Water: A Major Concern At COP27

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by Aaroshi Rathor
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COP27 has brought about a lot of positive developments when it comes to addressing climate change problems. From officially announcing ‘Loss and Damage’ finance funding to making ‘Health’ a priority for governments and businesses, the climate summit seems, this year, to be slowly but steadily taking action towards global problems through its discussions. Along with the formal negotiations, COP27 has organised a series of “thematic days” to hold talks on pressing issues such as water scarcity, gender equality, civil society and more that have an immediate impact on the climate crisis. 

However, water scarcity problems at the climate conference have posed a sort of ‘irony’ to all delegates, journalists and state heads attending the event. According to several attendees, since the conference began on 6 November, water dispensers have stood empty for quite a few hours. Since this incident, many officials attending the conference were forced to bring their own water to the event. The rest had to use water running from the washroom taps, even though the instructions not to use them were placed as it is desalinated water. 

After a lot of distress complaints, officials at the event tried to fix the dire situation by offering ‘free drinks’ to all the attendees. It is important to note that ‘water’ is essential for the survival of human beings and no amount of other drinks can replace it. The alarming thing to note is that such a water crisis situation has never happened at any of the previous COPs. Sure, there were accessibility problems in the previous COP summit, but nothing compared to the recent COP27. Amongst water scarcity problems, there were other glitches at the event that led to a lot of chaos. Transportation for the differently abled attendees was irresponsible as many of them were not provided with shuttle buses on time and others were left in the middle of the street with no proper facilities. Organisers have not been able to communicate properly for transportation, especially for people with disabilities. According to most of the participants, some of the most basic of facilities at the event have not been properly managed.  

Some of the climate summit attendees termed this COP as one of the most ‘confusing’ when it comes to proper accessibility, transportation and the recurring water scarcity problem.Interestingly, this year’s COP was frequently referred  to as an ‘African COP’ in order to understand the impact of climate change specifically affecting African nations and hence, it was categorically organised at Sharm-El-Sheikh,with an Egyptian resort town between the desert of Sinai Peninsula and the Red Sea. The main purpose of the climate conference was to look at the plight of developing nations facing the worst impacts of climate crisis and putting a possible stop to the ongoing carbon emissions that are continuously raising the global temperatures above 1.5 degrees celsius that are putting a threat on the planet. However, haphazard management of the COP27 conference is turning out to be more of a hassle for the attendees instead of  bringing about any good change for the climate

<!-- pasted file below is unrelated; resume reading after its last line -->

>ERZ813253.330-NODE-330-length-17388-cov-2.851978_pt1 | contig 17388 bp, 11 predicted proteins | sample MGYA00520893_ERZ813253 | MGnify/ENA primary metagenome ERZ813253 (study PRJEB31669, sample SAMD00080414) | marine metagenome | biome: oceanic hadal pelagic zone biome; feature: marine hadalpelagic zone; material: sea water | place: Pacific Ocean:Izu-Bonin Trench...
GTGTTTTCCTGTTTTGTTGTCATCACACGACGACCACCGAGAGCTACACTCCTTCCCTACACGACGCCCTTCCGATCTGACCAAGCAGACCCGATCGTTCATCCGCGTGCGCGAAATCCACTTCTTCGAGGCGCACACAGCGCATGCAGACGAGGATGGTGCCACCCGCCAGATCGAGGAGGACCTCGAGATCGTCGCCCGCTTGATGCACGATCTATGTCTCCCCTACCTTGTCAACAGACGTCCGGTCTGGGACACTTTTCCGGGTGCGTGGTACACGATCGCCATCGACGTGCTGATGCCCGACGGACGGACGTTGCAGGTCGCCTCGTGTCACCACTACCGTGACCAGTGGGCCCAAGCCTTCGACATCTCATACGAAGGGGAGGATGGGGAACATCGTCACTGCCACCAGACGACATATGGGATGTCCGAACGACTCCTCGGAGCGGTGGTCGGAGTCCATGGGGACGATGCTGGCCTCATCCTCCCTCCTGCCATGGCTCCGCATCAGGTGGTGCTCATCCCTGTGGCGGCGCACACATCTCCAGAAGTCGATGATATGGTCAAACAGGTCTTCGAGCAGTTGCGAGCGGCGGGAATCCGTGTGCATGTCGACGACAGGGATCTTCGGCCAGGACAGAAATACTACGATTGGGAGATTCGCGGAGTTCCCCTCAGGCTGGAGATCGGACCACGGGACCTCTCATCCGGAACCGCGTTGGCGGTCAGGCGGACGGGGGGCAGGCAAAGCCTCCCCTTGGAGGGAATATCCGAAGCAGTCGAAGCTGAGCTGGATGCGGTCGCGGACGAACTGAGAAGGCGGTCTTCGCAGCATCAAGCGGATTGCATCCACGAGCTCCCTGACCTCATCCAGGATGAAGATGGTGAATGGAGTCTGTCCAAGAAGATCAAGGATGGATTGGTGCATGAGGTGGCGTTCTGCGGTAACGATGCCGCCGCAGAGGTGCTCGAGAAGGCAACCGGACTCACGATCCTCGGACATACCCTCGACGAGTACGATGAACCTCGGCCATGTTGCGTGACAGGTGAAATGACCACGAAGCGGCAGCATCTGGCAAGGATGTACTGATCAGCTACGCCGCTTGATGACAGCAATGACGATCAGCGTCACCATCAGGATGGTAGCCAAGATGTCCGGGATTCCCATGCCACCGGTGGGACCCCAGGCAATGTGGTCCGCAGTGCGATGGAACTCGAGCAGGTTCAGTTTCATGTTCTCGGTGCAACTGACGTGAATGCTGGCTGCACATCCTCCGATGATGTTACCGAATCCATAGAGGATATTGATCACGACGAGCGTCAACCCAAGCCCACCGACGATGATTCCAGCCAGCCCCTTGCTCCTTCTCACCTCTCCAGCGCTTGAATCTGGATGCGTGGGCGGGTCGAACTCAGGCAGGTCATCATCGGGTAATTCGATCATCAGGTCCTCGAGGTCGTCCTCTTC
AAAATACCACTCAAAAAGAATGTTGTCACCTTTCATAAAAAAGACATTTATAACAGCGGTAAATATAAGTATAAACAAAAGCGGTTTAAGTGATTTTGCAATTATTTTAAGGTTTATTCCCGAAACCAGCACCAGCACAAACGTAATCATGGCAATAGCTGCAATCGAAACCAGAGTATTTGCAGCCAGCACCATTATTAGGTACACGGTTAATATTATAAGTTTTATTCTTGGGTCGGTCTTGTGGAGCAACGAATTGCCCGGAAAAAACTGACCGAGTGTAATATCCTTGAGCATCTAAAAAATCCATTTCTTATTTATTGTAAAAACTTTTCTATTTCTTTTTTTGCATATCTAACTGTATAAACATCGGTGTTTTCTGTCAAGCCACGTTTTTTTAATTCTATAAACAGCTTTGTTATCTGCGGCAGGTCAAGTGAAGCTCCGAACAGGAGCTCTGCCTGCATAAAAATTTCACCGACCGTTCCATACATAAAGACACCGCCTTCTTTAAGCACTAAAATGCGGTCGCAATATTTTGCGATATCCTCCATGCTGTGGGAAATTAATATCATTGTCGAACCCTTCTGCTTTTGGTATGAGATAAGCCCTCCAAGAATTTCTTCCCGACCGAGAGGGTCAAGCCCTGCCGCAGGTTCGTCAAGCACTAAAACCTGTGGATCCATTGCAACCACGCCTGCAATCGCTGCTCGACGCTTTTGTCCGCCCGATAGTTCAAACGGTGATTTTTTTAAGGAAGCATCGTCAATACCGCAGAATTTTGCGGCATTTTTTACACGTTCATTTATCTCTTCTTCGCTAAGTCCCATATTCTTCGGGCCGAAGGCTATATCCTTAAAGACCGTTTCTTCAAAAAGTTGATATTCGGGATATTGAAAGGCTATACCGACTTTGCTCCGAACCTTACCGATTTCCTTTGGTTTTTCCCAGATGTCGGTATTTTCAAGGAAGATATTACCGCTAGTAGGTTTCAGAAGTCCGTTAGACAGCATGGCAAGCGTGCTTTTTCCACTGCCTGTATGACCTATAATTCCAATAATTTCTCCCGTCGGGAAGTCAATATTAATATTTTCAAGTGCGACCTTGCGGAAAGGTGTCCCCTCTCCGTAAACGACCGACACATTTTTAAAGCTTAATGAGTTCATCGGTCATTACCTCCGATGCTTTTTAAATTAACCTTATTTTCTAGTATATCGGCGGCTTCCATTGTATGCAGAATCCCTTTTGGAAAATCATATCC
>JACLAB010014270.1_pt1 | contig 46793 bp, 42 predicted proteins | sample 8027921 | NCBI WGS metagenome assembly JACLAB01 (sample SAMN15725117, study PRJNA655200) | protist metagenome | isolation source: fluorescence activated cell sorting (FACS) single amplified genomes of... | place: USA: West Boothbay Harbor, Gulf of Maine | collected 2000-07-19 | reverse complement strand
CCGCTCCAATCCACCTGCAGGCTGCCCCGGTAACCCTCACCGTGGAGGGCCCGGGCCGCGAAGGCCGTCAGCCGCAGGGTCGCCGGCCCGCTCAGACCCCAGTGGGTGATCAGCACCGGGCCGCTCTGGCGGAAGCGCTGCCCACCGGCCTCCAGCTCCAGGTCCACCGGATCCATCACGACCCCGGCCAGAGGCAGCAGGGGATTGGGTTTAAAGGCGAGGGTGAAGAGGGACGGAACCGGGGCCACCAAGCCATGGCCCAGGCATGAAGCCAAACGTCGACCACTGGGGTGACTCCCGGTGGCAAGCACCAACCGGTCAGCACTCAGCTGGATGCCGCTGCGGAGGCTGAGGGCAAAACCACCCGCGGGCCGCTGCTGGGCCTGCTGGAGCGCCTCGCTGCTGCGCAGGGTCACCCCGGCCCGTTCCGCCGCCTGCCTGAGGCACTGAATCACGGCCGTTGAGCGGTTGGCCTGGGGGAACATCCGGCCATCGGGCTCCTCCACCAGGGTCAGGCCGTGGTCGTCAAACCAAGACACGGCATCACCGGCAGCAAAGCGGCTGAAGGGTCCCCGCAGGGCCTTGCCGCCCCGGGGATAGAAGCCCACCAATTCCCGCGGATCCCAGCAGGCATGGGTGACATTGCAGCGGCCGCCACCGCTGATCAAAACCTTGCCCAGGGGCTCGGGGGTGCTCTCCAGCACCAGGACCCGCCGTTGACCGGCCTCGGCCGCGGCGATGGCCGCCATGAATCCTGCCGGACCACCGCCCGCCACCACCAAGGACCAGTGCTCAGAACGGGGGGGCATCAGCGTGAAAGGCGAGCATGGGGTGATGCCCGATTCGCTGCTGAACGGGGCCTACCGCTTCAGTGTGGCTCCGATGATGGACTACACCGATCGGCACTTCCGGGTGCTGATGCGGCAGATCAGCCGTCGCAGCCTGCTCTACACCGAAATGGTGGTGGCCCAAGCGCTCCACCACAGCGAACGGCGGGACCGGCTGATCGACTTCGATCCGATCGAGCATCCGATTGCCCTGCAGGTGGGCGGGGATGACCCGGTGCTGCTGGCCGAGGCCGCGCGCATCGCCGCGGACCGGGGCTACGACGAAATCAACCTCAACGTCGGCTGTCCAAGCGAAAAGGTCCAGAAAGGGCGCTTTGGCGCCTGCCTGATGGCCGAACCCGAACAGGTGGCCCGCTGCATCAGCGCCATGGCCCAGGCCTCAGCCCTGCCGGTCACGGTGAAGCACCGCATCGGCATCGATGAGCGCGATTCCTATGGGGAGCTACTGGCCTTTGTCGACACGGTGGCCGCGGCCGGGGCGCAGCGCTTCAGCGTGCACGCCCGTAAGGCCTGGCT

Well, it now seems that attendees have actually gotten a taste of the water shortage crisis that most African countries are facing every day of their lives. However, This is only the ‘tip of the iceberg’ of the kind of water problems that are affecting developing countries across the world. The host nation, Egypt, is also solely dependent on the Nile river for its agriculture and economy, and this poses a major water scarcity problem for the country in the future. 

According to a report by UNESCO, Some of the world’s most iconic heritage sites are set to disappear by 2050 due to the global rise in temperatures. Talking about the report, International Union for the Conservation of Nature (IUCN)  Director General Dr, Bruno Oberle noted, “When glaciers melt rapidly, millions of people face water scarcity and the increased risk of natural disasters such as flooding, and millions more may be displaced by the resulting rise in seawater levels. This study highlights the urgent need to cut greenhouse gas emissions and invest in Nature-based solutions, which can help mitigate climate change and allow people to better adapt to its impacts.”  

The key takeaway from this alarming water problem at a climate conference like COP27 is that the time for talks and discussions is long gone. Countries need to act now when it comes to implementing previous pledges taken and putting international funds to actual use, like the OPEC international fund, to help countries that have already witnessed the brutal impact of climate change. The whole of humanity is at stake if we don’t collaborate internationally and stand our common ground towards combating climate change. The ‘time to act is NOW.’    

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